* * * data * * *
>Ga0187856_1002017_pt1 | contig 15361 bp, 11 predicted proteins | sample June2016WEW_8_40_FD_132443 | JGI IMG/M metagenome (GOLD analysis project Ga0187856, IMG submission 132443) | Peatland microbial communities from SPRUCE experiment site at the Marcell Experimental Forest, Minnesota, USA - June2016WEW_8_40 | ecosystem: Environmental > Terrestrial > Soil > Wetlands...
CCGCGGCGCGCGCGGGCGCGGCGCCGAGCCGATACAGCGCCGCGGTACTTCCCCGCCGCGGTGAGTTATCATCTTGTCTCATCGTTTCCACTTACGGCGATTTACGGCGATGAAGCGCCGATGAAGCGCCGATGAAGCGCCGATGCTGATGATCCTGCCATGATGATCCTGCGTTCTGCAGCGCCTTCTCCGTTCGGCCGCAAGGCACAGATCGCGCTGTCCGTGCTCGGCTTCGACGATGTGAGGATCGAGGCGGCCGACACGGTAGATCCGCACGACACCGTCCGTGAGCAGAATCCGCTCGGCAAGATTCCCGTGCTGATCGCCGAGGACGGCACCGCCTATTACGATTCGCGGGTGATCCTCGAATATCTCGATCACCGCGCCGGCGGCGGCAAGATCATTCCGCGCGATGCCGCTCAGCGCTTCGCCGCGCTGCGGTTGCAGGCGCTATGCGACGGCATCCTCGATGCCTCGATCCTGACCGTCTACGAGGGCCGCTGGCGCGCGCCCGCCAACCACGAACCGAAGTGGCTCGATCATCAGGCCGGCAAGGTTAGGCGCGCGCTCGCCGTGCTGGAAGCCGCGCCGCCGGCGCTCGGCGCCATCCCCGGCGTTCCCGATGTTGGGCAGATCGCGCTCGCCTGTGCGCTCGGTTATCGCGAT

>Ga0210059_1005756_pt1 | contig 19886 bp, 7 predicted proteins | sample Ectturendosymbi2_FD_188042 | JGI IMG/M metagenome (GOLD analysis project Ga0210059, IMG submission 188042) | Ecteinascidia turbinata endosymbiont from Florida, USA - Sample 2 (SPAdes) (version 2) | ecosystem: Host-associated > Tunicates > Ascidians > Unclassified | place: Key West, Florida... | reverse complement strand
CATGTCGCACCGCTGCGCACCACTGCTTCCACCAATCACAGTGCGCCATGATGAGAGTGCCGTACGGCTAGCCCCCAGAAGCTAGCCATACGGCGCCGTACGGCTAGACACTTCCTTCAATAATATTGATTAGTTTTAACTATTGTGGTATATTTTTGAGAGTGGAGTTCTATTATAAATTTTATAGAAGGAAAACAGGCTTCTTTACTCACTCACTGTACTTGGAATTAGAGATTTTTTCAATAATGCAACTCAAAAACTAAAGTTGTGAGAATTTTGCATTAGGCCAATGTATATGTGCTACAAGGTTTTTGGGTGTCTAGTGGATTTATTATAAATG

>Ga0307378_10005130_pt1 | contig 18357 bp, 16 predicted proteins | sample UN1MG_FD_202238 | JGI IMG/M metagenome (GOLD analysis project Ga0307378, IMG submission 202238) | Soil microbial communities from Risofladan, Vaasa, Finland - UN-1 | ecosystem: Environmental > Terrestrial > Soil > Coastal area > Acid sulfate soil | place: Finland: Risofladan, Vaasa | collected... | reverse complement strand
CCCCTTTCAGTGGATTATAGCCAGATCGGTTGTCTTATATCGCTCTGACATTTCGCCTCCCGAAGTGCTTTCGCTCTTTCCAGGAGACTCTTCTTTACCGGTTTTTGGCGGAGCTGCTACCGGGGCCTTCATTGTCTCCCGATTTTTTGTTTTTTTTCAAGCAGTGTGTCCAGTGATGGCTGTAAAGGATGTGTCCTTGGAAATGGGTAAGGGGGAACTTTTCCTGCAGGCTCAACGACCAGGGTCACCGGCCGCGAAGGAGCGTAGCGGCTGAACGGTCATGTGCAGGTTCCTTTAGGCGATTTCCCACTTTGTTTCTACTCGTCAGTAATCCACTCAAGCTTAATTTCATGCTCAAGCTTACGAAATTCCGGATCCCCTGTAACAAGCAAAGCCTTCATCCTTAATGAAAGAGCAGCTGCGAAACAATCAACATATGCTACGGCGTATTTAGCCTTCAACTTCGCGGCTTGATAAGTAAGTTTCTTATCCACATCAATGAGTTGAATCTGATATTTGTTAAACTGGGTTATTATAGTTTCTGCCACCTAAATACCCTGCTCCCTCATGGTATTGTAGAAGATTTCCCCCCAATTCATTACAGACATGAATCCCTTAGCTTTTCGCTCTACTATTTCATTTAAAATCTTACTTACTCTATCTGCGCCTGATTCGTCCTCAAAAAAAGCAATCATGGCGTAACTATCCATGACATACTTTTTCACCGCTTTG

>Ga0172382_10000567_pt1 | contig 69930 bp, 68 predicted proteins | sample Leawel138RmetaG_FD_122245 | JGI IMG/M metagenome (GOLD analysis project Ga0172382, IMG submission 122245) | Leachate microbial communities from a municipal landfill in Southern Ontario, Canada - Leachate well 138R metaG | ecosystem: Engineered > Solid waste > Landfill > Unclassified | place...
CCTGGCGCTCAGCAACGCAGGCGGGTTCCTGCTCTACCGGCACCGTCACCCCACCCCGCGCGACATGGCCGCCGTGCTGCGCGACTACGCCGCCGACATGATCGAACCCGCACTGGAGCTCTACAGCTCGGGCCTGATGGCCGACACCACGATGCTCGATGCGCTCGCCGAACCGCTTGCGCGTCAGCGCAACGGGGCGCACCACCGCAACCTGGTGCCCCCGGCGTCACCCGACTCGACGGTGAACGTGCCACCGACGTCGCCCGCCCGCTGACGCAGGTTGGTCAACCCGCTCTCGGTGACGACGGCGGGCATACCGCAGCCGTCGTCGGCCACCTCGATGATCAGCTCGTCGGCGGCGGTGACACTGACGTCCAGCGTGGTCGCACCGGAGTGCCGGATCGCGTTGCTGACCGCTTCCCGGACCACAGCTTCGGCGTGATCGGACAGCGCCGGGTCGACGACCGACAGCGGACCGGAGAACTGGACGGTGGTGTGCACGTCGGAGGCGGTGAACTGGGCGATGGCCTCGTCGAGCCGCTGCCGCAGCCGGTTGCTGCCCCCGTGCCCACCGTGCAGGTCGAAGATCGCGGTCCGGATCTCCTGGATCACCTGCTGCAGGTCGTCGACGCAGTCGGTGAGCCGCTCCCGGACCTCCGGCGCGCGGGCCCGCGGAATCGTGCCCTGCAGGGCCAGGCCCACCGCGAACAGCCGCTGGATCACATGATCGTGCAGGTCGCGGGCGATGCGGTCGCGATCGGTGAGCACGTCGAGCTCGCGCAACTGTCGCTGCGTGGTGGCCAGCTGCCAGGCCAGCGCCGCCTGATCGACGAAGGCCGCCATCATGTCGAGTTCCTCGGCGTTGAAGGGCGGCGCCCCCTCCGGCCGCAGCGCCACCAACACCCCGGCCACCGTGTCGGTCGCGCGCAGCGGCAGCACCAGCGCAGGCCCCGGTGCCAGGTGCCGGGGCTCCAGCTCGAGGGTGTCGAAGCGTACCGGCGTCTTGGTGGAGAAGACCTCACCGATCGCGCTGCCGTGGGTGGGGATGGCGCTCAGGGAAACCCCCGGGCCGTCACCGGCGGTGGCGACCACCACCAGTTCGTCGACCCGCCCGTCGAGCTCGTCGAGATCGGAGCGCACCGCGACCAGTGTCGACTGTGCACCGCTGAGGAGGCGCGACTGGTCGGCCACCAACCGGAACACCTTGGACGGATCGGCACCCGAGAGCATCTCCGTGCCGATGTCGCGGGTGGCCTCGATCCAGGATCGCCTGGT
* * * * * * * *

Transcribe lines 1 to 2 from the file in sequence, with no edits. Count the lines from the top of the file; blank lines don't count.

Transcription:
>Ga0187856_1002017_pt1 | contig 15361 bp, 11 predicted proteins | sample June2016WEW_8_40_FD_132443 | JGI IMG/M metagenome (GOLD analysis project Ga0187856, IMG submission 132443) | Peatland microbial communities from SPRUCE experiment site at the Marcell Experimental Forest, Minnesota, USA - June2016WEW_8_40 | ecosystem: Environmental > Terrestrial > Soil > Wetlands...
CCGCGGCGCGCGCGGGCGCGGCGCCGAGCCGATACAGCGCCGCGGTACTTCCCCGCCGCGGTGAGTTATCATCTTGTCTCATCGTTTCCACTTACGGCGATTTACGGCGATGAAGCGCCGATGAAGCGCCGATGAAGCGCCGATGCTGATGATCCTGCCATGATGATCCTGCGTTCTGCAGCGCCTTCTCCGTTCGGCCGCAAGGCACAGATCGCGCTGTCCGTGCTCGGCTTCGACGATGTGAGGATCGAGGCGGCCGACACGGTAGATCCGCACGACACCGTCCGTGAGCAGAATCCGCTCGGCAAGATTCCCGTGCTGATCGCCGAGGACGGCACCGCCTATTACGATTCGCGGGTGATCCTCGAATATCTCGATCACCGCGCCGGCGGCGGCAAGATCATTCCGCGCGATGCCGCTCAGCGCTTCGCCGCGCTGCGGTTGCAGGCGCTATGCGACGGCATCCTCGATGCCTCGATCCTGACCGTCTACGAGGGCCGCTGGCGCGCGCCCGCCAACCACGAACCGAAGTGGCTCGATCATCAGGCCGGCAAGGTTAGGCGCGCGCTCGCCGTGCTGGAAGCCGCGCCGCCGGCGCTCGGCGCCATCCCCGGCGTTCCCGATGTTGGGCAGATCGCGCTCGCCTGTGCGCTCGGTTATCGCGAT